Pizza Cheese final

Mastering Margherita

The simplicity of pizza Margherita—topped with just fresh mozzarella, tomatoes, fresh basil and olive oil—means every ingredient must be excellent. But when Chris Martin, of West Liberty, Iowa, makes it, the cheese leaks moisture as the pizza bakes, leaving unappealing pools of milky liquid. She asked for a solution.

Fresh mozzarella’s high moisture content makes this a common problem. One option is to thinly slice the cheese, then press it with paper towels to extract as much liquid as possible. The easiest way to do this is to freeze the cheese for 15 to 20 minutes (to make it easier to slice), then cut it with a serrated knife. The slices then can be placed between paper towels and pressed under a heavy pan or weighted baking sheet. But we also found a less conventional solution: more cheese. We tore our mozzarella into 1⁄2-inch pieces, then pressed them between paper towels. We then tossed the pieces in finely grated Parmesan cheese until evenly coated. Scattered evenly over the pizza, the cheese melted and browned perfectly, covering the pizza completely and absorbing excess liquid.

Crying Over Split Milk

Suzanne Koski, of Northport, Alabama, likes to freeze leftover soup to reheat later. But those with milk or cream in them tend to curdle when thawed. She wanted to know if there is
a way to avoid this.

Dairy products tend to curdle after freezing because the chilling process makes the dairy more acidic. This is because as the soup freezes, ice crystals form, drawing water out of the acidic whey and lowering the dairy’s pH overall—a change that can cause the dairy’s casein molecules to coagulate when the soup is thawed and reheated. The ice crystals also can puncture the membranes of the fat droplets in the milk. When the frozen dairy is reheated to temperatures high enough to melt milk fat, the fat leaks out of the membranes and forms puddles of oil in the food. But there are a few ways to mitigate this. First, soups with higher dairy fat content tend to be more stable. So soups made with heavy cream are less likely to curdle than those made with milk. This is because heavy cream contains more fat globules, which surround casein proteins and prevent the clumping that results in curdling. Second, we found that the speed of thawing also made a difference. We froze various batches of soup, then reheated them. Some we thawed overnight in the refrigerator before placing over medium-low heat. Others, we kept frozen until heating in a double-boiler. In every instance, soups thawed slowly in the refrigerator maintained a creamier consistency. That’s because a gentler thaw more slowly reduces the size of residual ice crystals, as opposed to rapid thawing, which results in larger ice crystals suspended in the liquid. Smaller ice crystals are less likely to puncture the protective fat globules that keep the casein proteins from bonding together and clumping—thus preventing curdling.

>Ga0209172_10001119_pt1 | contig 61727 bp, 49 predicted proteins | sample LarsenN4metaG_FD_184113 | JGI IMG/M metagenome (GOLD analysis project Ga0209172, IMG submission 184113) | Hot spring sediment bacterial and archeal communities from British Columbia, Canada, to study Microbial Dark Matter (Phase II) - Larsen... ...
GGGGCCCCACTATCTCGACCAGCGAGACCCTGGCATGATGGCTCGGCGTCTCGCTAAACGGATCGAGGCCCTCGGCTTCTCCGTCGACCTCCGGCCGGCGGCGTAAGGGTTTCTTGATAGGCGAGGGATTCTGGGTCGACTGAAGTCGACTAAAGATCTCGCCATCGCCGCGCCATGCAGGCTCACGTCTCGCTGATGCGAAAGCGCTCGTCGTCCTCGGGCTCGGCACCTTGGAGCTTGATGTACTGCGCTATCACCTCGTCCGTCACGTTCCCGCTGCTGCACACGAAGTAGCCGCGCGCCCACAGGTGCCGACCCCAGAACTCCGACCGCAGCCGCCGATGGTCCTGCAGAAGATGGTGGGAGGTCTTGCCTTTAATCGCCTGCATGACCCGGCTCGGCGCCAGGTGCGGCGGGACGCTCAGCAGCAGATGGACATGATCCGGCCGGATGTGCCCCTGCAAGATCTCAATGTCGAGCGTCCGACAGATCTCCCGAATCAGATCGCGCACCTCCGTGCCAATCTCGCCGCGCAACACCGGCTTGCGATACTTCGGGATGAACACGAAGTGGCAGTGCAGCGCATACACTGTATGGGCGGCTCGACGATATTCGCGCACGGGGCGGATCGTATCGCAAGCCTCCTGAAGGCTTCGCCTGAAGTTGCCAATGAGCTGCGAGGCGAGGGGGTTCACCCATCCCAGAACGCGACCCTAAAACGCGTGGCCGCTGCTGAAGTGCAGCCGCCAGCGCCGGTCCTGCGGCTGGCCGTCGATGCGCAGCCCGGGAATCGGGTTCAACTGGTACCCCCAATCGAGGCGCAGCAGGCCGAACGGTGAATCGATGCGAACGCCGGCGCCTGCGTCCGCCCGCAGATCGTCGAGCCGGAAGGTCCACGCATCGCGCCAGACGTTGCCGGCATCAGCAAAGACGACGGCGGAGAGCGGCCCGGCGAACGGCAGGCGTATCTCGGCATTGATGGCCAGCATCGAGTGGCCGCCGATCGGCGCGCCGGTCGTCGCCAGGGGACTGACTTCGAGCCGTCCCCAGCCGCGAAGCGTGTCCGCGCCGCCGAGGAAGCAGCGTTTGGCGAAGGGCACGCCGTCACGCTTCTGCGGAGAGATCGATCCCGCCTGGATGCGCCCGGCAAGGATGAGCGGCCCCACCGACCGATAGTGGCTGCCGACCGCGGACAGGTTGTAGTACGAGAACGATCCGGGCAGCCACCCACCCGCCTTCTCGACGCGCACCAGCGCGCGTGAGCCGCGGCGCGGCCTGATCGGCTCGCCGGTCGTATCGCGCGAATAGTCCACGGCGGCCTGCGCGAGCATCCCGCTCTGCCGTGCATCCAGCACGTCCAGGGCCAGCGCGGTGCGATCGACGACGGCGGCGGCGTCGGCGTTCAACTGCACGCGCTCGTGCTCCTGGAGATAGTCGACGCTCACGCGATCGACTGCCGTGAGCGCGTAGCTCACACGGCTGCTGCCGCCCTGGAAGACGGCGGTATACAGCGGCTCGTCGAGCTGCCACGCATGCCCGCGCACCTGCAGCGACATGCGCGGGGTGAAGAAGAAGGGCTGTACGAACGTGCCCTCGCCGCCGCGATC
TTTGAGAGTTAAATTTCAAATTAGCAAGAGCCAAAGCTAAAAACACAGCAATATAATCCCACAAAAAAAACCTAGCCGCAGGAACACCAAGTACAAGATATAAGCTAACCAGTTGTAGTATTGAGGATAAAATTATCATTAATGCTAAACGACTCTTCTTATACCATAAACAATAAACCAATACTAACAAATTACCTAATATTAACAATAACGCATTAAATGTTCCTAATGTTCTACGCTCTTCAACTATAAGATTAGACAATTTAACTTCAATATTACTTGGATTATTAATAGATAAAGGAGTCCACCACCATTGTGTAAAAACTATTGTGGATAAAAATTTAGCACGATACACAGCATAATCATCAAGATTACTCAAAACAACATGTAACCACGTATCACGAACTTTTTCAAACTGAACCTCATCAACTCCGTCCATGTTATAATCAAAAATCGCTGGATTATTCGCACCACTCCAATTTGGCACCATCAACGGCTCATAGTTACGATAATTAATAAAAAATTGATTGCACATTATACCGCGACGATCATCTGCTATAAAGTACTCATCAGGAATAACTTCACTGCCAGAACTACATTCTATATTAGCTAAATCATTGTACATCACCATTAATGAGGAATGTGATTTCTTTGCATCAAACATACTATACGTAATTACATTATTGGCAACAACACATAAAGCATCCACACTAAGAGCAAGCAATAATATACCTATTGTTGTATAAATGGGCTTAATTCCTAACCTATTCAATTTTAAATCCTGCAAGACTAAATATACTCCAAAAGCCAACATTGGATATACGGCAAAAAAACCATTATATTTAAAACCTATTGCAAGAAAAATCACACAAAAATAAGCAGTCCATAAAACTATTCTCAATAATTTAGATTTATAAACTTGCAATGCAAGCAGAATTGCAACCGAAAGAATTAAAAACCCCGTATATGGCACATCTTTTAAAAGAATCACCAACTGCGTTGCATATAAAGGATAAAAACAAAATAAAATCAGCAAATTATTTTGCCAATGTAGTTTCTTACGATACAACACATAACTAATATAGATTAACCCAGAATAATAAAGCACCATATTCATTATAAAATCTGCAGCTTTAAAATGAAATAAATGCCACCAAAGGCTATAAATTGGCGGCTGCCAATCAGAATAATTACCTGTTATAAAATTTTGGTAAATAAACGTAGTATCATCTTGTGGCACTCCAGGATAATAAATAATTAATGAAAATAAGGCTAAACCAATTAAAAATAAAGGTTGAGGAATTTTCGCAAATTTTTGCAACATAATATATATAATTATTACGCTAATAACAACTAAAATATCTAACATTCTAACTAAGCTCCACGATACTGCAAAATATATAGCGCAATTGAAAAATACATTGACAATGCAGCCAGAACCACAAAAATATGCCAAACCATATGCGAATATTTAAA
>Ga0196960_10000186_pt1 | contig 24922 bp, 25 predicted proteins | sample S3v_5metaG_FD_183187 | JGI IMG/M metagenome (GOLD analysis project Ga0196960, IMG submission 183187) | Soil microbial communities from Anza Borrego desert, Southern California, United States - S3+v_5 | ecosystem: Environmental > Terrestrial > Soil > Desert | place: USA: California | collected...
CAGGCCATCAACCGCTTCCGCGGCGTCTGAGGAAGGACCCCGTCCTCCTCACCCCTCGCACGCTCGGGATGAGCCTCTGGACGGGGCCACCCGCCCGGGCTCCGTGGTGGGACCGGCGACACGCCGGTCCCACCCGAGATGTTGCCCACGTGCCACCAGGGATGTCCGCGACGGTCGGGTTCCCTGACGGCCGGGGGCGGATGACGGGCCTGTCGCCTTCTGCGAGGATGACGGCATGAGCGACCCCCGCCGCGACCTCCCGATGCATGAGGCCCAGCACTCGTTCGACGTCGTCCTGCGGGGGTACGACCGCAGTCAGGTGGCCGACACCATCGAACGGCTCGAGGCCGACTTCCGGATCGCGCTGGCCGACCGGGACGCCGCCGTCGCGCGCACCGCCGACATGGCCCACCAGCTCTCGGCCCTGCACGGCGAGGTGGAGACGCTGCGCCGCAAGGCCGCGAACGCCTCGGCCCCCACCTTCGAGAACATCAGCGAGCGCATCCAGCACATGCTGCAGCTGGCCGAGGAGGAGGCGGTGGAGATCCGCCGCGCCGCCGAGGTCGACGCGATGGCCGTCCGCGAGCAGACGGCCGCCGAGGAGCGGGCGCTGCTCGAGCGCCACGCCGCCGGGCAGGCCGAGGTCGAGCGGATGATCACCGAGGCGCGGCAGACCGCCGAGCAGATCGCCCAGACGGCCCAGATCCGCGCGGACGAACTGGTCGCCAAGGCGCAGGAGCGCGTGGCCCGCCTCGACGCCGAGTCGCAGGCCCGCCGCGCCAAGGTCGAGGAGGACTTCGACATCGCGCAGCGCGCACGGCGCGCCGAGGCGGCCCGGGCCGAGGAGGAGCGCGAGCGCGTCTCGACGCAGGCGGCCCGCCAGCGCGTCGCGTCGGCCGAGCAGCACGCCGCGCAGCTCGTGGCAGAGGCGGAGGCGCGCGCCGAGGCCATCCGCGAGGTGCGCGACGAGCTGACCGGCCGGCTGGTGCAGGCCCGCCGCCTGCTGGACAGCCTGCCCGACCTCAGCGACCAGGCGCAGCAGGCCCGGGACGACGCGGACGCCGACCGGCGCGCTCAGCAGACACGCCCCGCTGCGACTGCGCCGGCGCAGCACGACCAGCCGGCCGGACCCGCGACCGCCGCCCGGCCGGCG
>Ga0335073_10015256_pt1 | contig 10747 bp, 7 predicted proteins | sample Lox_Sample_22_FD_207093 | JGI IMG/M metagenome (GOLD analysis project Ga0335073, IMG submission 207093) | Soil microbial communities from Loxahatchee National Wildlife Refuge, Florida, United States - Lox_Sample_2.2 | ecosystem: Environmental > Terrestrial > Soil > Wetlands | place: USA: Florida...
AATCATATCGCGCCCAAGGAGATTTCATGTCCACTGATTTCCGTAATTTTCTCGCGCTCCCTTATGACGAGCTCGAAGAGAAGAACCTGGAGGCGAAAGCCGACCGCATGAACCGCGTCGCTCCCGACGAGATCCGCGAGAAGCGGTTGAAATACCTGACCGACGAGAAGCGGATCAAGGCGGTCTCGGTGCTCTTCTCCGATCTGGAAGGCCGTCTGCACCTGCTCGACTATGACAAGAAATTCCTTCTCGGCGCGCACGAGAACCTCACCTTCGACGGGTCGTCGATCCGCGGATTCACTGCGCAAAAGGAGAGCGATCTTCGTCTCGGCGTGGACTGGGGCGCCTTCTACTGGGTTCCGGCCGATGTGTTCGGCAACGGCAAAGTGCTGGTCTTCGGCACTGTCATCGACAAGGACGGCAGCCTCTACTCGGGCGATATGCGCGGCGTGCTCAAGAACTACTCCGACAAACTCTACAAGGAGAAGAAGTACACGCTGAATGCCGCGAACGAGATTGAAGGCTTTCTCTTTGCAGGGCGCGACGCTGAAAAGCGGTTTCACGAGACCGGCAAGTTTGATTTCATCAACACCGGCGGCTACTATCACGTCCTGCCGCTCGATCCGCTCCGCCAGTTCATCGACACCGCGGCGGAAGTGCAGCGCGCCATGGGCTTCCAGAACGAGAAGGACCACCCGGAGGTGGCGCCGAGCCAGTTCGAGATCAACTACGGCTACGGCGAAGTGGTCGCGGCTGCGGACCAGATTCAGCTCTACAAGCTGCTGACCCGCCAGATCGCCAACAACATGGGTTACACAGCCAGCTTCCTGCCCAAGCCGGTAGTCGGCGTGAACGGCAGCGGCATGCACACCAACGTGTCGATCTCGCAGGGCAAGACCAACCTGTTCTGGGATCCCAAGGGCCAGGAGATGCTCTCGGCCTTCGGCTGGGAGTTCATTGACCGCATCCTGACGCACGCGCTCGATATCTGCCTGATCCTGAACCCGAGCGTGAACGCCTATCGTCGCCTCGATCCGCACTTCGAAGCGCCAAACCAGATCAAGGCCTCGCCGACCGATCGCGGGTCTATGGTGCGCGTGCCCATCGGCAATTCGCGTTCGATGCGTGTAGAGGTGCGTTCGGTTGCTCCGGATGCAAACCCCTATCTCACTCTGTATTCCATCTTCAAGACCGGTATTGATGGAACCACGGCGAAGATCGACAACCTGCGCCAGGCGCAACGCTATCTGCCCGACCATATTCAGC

Rising to the Challenge

Yeast doughs are notoriously persnickety about achieving a proper rise. Several factors are at play, but among the most common are the temperature and humidity of the room. Many listeners have wondered how to control for this.

How well yeasted doughs rise is greatly influenced by ambient temperature and humidity. Warmth and humidity speed up yeast activity; lower temps make them more sluggish. The ideal ambient temperature for dough fermentation typically is between 70°F and 80°F, with a relative humidity of 75 percent to 85 percent. But average room temperature often is between 68°F and 73°F, with a relative humidity of no more than 55 percent. Add changing seasons, and achieving optimal proofing conditions can be tough. This is why professional bakers often use proofing boxes, enclosed devices designed to regulate temperature and humidity. Since most home bakers don’t have these, we wanted to determine the best way to mimic those conditions. Some people set a steaming cup of water in an oven or microwave, but these have drawbacks. Most microwaves are too small for large bowls of dough, and using the oven to proof means you can’t heat it in advance. A large (100-quart) cooler worked well. It was large enough to accommodate both two cups of boiling water and a large bowl of dough. The water increased the temperature inside the cooler by 20°F and held it near there for close to two hours. For the second rise, adding a fresh cup of boiling water was plenty. But we preferred a large clear plastic storage bin. Because they are not insulated, bins required three cups of water to hold the appropriate temperature. But this is offset by the convenience of being able to see the dough without lifting the lid (and releasing heat and humidity).

Cold Dough final